Evolutionary Psychology – ISSN 14747049 – Volume 9(4). 2011. 472
Parentoffspring conflict over mating
This paper presents the results of two independent studies that attempt to test the aforementioned hypotheses. In Study 1, a withinparticipants design is employed in which a group of parents are asked to design desirable spouses and inlaws. This design controls for socialization and age effects, thereby enabling the identification of innate predispositions. However, it does not provide information on what happens between parents and their actual children. In order to compensate for this limitation, Study 2 employs a betweenparticipants design in which parents and their children are asked to design desirable inlaws and spouses respectively.
Study 1
Materials and Methods
Participants A total of 335 participants, 166 women and 169 men, all British, completed the online survey. The mean age of male participants was 50.42 (SD= 11.7) and the mean age of female participants was 46.36 (SD = 11.4). A private company was employed specializing in recruiting participants for online research in psychology. The participants were selected from a large database of people willing to take part in online psychological research, and have registered through the company’s web site. To take part in the study, participants had to be parents with at least one biological child. Parents had on average 0.92 (SD= 0.8) male children and 0.84 (SD= 0.7) female children. The mean age of the oldest male child was 15.22 (SD =the mean age of the oldest female child was 14.52 13.2) and (SD= 13.35). Most participants were married (70.1%), followed by those in a relationship (11.6%), divorced (10.1%), single (5.4%), and engaged (2.7%). All parents received payment for completing the survey in the form of credit (about $3) that can be used to purchase goods from online stores. MaterialsThis study combines the withinparticipants design employed by Apostolou (2008a,b) to study parentoffspring conflict over mating with the budget allocation design used by Li et al. (2002) and Li and Kenrick (2006) to study mate preferences. More specifically, the survey consisted of four parts. In the first part, demographic data were collected: sex, age, nationality, marital status, number of daughters, and number of sons, age of the oldest male child, and age of the oldest female child. The rest of the survey was divided into three parts. In each part, participants were given a different budget of “mate points” (low budget – 15 mate points, medium budget – 30 mate points, high budget  45 mate points), and they were asked to allocate them across eight different traits for a daughterinlaw, a soninlaw and a husband or wife. For each trait they could allocate a maximum of ten mate points. The presentation order of budget, role (parent, mate seeker), and characteristic varied randomly between participants. Research on parentoffspring conflict over mating identified four traits over which parents and offspring disagree: namely, exciting personality, good family background, good looks, and similar religious background. These items were added to a cluster of four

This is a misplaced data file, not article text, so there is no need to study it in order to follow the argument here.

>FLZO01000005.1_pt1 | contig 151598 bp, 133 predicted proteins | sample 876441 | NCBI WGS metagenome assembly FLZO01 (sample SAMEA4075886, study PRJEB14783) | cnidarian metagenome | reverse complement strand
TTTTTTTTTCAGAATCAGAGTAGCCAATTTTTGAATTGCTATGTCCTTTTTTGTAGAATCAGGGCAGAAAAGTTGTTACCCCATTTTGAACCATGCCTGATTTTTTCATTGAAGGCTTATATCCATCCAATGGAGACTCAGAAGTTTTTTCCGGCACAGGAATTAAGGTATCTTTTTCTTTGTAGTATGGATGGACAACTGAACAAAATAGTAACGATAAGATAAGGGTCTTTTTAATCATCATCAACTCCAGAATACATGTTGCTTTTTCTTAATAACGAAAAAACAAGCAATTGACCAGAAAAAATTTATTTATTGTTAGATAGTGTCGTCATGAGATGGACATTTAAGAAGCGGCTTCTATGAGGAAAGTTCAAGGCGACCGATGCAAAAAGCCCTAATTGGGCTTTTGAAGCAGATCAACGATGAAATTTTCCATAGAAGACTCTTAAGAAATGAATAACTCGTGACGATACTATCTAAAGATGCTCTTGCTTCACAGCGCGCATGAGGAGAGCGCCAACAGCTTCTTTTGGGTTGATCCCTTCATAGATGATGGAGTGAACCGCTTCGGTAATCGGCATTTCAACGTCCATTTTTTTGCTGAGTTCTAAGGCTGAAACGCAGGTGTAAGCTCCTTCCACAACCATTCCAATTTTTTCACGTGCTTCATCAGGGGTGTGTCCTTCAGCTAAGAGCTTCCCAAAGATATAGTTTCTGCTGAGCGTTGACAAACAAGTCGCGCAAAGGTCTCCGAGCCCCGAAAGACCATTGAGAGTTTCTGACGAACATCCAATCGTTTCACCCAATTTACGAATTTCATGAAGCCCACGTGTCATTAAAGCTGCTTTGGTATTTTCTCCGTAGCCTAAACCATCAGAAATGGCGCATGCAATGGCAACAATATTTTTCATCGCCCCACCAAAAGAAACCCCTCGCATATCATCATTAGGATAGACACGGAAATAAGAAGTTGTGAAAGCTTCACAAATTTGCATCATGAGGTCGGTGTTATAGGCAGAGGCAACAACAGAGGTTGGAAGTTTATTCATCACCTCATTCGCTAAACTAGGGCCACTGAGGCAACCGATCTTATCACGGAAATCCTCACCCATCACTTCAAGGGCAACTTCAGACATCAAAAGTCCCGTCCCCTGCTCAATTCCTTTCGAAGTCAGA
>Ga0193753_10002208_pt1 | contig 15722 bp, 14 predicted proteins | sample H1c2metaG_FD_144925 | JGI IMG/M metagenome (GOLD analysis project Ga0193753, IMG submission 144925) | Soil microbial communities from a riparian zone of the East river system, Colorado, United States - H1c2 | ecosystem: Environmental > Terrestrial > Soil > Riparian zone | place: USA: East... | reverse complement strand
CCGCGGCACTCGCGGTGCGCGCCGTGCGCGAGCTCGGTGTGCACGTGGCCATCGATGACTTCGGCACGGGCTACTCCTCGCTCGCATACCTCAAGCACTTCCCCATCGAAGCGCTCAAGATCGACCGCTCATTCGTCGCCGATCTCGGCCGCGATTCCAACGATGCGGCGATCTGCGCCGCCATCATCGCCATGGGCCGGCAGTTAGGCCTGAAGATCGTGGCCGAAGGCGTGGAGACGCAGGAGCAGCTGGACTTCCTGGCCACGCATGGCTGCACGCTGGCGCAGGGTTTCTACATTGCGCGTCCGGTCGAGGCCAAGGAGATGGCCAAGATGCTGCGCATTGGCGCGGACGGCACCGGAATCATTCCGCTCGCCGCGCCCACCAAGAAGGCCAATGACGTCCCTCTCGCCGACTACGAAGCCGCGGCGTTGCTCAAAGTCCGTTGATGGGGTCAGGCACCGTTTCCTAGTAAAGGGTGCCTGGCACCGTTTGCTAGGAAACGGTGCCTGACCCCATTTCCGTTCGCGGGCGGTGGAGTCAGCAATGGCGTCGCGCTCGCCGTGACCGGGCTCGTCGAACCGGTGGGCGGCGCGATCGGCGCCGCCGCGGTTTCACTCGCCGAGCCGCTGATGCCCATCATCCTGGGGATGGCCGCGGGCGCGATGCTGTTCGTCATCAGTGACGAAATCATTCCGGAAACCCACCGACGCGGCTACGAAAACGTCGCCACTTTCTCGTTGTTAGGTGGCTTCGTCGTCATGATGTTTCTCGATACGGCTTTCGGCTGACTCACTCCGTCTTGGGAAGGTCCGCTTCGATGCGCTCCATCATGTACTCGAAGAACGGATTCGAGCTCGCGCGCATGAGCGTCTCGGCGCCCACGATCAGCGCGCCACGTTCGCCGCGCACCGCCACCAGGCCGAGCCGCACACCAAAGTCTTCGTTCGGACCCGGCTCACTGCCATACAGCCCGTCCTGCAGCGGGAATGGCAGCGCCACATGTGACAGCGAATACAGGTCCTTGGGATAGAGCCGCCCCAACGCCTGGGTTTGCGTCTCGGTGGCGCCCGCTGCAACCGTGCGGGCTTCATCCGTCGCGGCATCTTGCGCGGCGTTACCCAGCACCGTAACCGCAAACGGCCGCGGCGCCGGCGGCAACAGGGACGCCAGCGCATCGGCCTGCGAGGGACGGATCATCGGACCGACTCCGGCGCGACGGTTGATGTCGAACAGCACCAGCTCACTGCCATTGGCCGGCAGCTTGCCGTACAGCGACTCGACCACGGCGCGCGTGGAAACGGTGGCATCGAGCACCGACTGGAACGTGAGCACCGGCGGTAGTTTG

Evolutionary Psychology – ISSN 14747049 – Volume 9(4). 2011. 473
Parentoffspring conflict over mating